Steve Connor: Snub is just the tonic for worthy winners

Science Notebook

Sunday 23 October 2011 08:16

The nobel prize committee is to be congratulated for giving a share of this year's medicine award to Françoise Barré-Sinoussi and Luc Montagnier, of the Pasteur Institute in Paris, for their discovery of HIV in 1983. The committee is also to be congratulated for not giving the prize to Robert Gallo who for the past three decades has been styled – not least by his own institution – as the "co-discoverer" of the Aids virus.

Several scientists have said it is a shame that Gallo could not have shared the award given his supposedly seminal role in the discovery while he was at the US National Cancer Institute in Washington. In fact, it was indeed possible for the Nobel committee to do this – up to three people can share a Nobel – but it had apparently decided to snub Gallo by giving a half share of the 2008 medicine prize to Harold zur Hausen, the man who discovered the human papiloma virus.

The reasons for leaving Gallo out are apparent for anyone who knows the real story of HIV's discovery. Gallo initially chose the wrong causative virus in a study published in 1983, which resulted in the French discovery of HIV going virtually unnoticed in the same issue of the journal Science.

It was only after Gallo had been sent a sample of the French virus later in 1983 that he was able to isolate his "own" virus for a set of studies published with great fanfare in 1984. But it turned out that this novel virus was not new at all, but one and the same as the French virus – it got there as a result of an unexplained "contamination" which Gallo subsequently admitted was accidental.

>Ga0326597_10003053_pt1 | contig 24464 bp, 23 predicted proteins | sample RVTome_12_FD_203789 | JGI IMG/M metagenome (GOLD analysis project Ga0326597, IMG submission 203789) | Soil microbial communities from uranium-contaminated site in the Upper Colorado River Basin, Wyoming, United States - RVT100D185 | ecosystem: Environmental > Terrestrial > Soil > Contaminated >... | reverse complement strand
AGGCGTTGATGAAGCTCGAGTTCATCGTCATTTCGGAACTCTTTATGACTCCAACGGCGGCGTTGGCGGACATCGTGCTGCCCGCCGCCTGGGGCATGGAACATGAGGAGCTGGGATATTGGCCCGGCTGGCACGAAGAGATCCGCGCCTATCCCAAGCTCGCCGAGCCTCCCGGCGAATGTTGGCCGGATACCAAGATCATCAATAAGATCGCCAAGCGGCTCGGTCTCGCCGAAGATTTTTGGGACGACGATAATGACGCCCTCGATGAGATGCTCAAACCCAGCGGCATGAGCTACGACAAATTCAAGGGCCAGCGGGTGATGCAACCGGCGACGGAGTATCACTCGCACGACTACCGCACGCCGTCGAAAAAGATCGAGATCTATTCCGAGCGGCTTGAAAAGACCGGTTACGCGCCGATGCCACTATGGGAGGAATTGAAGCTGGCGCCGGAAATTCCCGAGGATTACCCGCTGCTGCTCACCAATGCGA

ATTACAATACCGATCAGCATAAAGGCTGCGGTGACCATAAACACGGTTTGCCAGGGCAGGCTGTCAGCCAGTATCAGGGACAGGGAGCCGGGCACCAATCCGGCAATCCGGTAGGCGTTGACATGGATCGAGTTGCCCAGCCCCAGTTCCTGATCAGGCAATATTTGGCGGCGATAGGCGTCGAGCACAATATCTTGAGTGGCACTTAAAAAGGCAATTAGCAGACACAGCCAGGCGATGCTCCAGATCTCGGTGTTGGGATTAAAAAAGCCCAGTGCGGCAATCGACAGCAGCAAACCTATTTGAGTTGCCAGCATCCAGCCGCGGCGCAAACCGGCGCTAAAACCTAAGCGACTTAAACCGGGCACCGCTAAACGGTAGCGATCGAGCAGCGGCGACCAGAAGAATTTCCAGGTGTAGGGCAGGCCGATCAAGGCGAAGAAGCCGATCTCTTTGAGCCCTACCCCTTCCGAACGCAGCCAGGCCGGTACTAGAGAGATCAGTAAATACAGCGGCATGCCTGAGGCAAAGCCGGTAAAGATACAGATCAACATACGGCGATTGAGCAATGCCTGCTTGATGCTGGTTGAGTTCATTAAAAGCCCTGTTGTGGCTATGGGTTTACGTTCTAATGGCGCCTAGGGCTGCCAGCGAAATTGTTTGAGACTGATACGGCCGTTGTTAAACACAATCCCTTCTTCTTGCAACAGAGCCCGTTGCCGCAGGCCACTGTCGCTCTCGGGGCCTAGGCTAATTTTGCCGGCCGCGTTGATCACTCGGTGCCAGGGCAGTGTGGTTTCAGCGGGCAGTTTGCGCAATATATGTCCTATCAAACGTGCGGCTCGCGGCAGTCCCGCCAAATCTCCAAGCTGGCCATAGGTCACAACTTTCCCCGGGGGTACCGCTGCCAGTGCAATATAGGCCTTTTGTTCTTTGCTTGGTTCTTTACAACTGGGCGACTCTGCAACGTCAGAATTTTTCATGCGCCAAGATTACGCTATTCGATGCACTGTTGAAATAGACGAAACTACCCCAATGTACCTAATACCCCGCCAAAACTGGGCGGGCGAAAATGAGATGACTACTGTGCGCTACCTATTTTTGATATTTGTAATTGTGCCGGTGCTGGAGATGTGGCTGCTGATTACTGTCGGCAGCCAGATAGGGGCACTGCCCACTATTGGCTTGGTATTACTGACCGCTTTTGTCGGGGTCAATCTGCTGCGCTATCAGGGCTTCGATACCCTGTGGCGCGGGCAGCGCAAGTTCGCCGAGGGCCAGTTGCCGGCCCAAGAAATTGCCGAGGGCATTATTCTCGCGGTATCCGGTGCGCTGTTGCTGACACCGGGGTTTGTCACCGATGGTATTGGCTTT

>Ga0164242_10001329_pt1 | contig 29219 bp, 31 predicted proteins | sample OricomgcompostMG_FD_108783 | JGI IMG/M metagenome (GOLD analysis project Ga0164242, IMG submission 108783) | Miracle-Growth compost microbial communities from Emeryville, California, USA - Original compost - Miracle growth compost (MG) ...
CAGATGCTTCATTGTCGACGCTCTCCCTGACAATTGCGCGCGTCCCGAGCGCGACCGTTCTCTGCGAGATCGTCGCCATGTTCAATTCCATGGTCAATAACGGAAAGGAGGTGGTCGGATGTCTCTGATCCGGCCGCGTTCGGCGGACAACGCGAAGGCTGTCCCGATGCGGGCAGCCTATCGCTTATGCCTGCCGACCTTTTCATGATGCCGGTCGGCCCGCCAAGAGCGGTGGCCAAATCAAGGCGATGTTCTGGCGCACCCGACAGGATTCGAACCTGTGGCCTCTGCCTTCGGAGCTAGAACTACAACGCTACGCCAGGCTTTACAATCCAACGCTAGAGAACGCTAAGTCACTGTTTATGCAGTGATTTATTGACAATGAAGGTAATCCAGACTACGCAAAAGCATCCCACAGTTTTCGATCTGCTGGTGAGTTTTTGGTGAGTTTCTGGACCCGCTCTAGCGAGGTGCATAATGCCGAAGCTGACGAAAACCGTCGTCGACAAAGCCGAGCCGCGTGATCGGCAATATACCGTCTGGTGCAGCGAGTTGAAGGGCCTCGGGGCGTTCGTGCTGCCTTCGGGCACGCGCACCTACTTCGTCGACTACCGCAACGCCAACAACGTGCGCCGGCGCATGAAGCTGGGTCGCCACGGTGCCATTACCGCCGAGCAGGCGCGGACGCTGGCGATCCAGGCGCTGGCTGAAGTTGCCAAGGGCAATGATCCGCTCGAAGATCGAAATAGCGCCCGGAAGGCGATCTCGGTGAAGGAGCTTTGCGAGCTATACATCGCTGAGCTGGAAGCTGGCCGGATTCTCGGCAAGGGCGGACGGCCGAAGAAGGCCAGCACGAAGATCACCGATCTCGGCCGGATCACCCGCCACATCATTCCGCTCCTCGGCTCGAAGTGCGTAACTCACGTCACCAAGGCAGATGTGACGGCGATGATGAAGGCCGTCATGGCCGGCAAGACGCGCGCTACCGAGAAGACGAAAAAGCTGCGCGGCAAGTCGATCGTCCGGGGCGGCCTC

As the Nobel prize committee says in its citation, the virus discovered by Gallo and published in a study in 1984 "showed considerable similarities" to the virus discovered by Barré-Sinoussi and Montagnier and published in their 1983 study. However, the true cause of Aids was all but overlooked in 1983, largely because of Gallo's mistaken view about the cause of Aids, and his prominence in this field of virology. As a result, a vital year was lost in the search for the virus. It therefore would have been quite unfair to give Gallo any share of the greatest prize in science.

Squirrel pie, anyone?

A tiny bit of good news for the endangered red squirrel has emerged with a study showing that eight individuals (out of a sample of more than 500) have apparently developed immunity to the deadly squirrel pox virus, which is spread by the American grey squirrel. It is, however, unlikely to change the overall picture for the native reds, which could become extinct in England and Wales within the next 25 years due to the greys. One can only hope the coming recession will lead to renewed interest in ways of cooking grey squirrels, which I am reliably informed are very tasty when prepared in the right way. After all, grey squirrels are just rats with good PR – and bushy tails.

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